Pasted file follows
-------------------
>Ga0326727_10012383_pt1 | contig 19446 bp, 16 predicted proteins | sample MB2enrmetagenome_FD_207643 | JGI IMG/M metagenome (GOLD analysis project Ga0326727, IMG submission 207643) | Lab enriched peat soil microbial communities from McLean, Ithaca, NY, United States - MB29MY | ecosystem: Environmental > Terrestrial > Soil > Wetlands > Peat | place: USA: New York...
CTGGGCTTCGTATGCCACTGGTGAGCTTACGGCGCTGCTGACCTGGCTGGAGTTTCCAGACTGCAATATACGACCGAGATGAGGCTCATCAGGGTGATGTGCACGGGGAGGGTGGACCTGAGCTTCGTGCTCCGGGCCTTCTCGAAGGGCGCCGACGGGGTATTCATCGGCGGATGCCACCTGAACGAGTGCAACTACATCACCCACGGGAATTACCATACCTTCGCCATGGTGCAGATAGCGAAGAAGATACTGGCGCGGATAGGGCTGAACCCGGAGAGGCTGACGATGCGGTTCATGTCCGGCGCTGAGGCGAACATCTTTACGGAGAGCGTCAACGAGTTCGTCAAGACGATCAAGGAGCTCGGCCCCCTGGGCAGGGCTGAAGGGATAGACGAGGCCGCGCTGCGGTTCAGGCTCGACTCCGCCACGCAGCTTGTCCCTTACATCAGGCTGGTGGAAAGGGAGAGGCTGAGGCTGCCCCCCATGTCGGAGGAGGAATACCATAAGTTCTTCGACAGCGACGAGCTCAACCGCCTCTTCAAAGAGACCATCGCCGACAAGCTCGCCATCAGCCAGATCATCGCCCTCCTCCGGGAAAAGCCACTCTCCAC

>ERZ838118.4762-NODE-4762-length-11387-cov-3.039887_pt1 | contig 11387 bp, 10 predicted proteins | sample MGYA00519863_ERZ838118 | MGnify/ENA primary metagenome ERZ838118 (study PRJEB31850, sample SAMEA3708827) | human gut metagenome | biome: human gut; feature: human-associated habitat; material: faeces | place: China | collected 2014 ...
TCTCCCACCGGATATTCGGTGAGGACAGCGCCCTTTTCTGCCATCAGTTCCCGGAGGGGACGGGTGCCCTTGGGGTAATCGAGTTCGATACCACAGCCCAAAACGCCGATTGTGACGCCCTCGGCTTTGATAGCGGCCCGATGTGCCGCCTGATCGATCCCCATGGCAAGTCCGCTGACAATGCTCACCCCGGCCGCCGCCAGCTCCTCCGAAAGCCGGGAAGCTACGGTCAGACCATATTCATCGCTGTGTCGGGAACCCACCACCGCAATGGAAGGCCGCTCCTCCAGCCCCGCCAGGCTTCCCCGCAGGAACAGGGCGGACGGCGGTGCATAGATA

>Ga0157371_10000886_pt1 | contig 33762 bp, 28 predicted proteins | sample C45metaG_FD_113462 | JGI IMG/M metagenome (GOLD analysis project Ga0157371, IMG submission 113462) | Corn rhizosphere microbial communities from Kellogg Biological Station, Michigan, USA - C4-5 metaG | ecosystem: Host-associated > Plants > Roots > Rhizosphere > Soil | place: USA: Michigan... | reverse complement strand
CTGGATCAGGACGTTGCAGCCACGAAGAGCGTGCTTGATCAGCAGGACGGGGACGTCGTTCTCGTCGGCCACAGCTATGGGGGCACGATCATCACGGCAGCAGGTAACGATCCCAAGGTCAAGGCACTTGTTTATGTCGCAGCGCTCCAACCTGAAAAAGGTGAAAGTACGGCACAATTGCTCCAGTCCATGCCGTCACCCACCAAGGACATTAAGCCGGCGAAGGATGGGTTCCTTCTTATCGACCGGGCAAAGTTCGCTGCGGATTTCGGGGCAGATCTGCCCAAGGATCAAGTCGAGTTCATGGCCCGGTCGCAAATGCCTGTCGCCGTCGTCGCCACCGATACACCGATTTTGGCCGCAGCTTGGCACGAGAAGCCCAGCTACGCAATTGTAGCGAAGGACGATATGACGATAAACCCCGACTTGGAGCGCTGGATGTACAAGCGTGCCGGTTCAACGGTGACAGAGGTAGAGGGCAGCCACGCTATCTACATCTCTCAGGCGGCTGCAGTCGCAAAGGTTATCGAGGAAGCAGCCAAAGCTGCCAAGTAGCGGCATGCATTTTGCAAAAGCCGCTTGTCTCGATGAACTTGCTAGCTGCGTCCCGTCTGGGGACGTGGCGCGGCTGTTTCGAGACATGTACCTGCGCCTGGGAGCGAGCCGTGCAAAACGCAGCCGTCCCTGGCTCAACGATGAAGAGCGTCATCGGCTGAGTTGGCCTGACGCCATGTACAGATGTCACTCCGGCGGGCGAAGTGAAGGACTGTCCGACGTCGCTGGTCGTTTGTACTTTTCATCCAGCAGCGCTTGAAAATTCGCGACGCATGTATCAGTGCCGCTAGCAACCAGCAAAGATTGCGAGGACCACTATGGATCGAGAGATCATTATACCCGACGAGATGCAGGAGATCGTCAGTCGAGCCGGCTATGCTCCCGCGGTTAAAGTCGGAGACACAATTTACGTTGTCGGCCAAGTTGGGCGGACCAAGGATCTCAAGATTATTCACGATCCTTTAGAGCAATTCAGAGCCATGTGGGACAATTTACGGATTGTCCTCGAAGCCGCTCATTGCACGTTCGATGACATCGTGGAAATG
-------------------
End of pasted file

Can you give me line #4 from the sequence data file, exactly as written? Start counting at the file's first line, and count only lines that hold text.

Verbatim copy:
TCTCCCACCGGATATTCGGTGAGGACAGCGCCCTTTTCTGCCATCAGTTCCCGGAGGGGACGGGTGCCCTTGGGGTAATCGAGTTCGATACCACAGCCCAAAACGCCGATTGTGACGCCCTCGGCTTTGATAGCGGCCCGATGTGCCGCCTGATCGATCCCCATGGCAAGTCCGCTGACAATGCTCACCCCGGCCGCCGCCAGCTCCTCCGAAAGCCGGGAAGCTACGGTCAGACCATATTCATCGCTGTGTCGGGAACCCACCACCGCAATGGAAGGCCGCTCCTCCAGCCCCGCCAGGCTTCCCCGCAGGAACAGGGCGGACGGCGGTGCATAGATA